Friday, May 4, 2012


It seems Brian Williams, news anchor on NBC, is a budding amateur astronomer.  Nearly every newscast I see he is always talking about something spectacular in the sky - from planetary conjunctions to aurora to the recent Venus/Moon pairing in the western sky.  Now it is the "Supermoon", the hype of which seems to have outstripped normal adjectives!  Between print, broadcast and the Internet, tomorrow's full moon seems on everyone's mind.
However, it is nothing special - yes, the moon is at its closest orbital point (perigee) tomorrow, and it happens to be full moon, but that happens at least once a year.  And while it might appear larger to a careful observer, it is only 8% closer than average.  Tides will be a little larger, but other than the hype, and getting people to notice the sky a bit more closely, no big deal.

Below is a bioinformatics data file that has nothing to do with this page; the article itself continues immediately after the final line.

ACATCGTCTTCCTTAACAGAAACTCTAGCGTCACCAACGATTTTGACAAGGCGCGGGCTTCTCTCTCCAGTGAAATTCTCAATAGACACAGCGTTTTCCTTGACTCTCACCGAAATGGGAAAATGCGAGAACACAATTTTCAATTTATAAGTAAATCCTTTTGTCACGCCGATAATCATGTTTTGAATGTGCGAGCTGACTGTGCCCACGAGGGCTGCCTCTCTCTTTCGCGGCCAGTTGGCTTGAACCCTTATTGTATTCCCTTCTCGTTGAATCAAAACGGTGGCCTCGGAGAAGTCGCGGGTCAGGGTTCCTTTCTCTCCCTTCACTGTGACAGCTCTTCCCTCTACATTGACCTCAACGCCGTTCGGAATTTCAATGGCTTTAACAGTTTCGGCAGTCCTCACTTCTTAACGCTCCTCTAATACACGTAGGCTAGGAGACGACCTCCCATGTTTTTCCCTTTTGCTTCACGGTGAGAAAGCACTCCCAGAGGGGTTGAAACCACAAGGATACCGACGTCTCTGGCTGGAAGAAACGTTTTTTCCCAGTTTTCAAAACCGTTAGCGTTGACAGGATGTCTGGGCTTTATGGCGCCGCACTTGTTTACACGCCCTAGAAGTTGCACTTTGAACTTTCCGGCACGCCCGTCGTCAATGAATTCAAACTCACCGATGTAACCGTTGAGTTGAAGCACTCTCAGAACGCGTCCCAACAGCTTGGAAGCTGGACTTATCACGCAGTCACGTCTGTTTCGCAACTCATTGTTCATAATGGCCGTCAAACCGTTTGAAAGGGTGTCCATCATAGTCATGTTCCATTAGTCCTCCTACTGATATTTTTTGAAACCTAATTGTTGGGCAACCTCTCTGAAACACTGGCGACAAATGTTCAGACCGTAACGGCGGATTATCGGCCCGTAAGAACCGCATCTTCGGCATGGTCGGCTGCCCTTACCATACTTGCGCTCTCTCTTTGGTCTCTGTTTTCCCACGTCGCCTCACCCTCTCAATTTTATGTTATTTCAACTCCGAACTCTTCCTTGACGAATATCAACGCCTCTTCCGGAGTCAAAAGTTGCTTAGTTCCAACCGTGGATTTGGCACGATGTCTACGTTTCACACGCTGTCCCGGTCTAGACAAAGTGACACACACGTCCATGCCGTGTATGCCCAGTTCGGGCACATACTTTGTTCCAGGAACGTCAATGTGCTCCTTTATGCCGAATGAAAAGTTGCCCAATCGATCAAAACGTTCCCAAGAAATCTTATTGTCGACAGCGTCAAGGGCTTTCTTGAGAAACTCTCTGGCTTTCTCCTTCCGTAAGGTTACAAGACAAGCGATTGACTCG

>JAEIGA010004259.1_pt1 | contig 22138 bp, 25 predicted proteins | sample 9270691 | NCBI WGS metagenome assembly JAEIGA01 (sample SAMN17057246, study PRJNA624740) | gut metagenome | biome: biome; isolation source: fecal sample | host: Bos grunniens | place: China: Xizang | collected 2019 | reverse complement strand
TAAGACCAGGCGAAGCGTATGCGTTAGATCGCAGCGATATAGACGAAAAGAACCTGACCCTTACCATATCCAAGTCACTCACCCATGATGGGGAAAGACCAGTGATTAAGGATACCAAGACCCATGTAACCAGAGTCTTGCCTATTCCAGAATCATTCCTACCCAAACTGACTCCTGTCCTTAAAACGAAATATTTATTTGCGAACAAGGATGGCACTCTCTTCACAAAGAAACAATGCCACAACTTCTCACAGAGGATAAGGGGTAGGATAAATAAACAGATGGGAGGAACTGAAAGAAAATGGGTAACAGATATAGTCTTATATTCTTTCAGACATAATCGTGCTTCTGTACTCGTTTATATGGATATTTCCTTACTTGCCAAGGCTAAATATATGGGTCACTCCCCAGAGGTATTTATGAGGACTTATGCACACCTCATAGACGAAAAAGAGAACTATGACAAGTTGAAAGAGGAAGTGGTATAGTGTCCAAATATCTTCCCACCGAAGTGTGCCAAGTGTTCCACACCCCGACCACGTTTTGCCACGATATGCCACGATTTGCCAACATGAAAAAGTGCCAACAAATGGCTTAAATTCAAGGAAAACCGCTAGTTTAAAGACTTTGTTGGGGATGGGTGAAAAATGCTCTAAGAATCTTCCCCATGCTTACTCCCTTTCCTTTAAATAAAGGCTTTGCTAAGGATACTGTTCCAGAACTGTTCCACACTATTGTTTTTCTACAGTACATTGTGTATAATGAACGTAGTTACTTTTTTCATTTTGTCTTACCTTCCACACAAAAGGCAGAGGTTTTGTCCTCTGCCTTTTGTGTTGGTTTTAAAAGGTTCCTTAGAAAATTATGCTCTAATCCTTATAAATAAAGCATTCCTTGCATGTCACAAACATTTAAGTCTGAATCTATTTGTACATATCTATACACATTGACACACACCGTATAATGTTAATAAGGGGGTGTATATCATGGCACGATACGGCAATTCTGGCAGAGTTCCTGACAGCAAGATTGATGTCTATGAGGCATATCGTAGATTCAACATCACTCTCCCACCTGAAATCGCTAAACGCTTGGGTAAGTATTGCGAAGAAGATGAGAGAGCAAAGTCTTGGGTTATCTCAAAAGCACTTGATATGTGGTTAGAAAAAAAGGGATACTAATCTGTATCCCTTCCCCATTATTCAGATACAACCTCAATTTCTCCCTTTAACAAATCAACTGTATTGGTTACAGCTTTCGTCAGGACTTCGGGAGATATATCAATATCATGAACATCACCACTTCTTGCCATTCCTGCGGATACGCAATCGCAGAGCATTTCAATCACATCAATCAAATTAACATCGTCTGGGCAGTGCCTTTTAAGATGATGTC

I was out doing a pre-eclipse test of my Celestron 5" that I got a few years ago from Elinor Levine.  It is just about the perfect focal length to capture the moon (or eclipsed sun in a couple weeks), with not much room to spare.  At left is a 1/500th second exposure of tonight's moon - not quite full.  Interestingly, since it is closest to us tomorrow, in 2 weeks when it crosses in front of the sun, it will be at it's furthest point, and as a result, it will be too small to fully cover the sun's disk.  So instead of a total solar eclipse, it will be an annular eclipse.  No view of the sun's corona, filters must be used to avoid eye damage, but still Melinda's first solar eclipse and we'll be watching!  Anyway, here is our "Supermoon" - perhaps another picture tomorrow...

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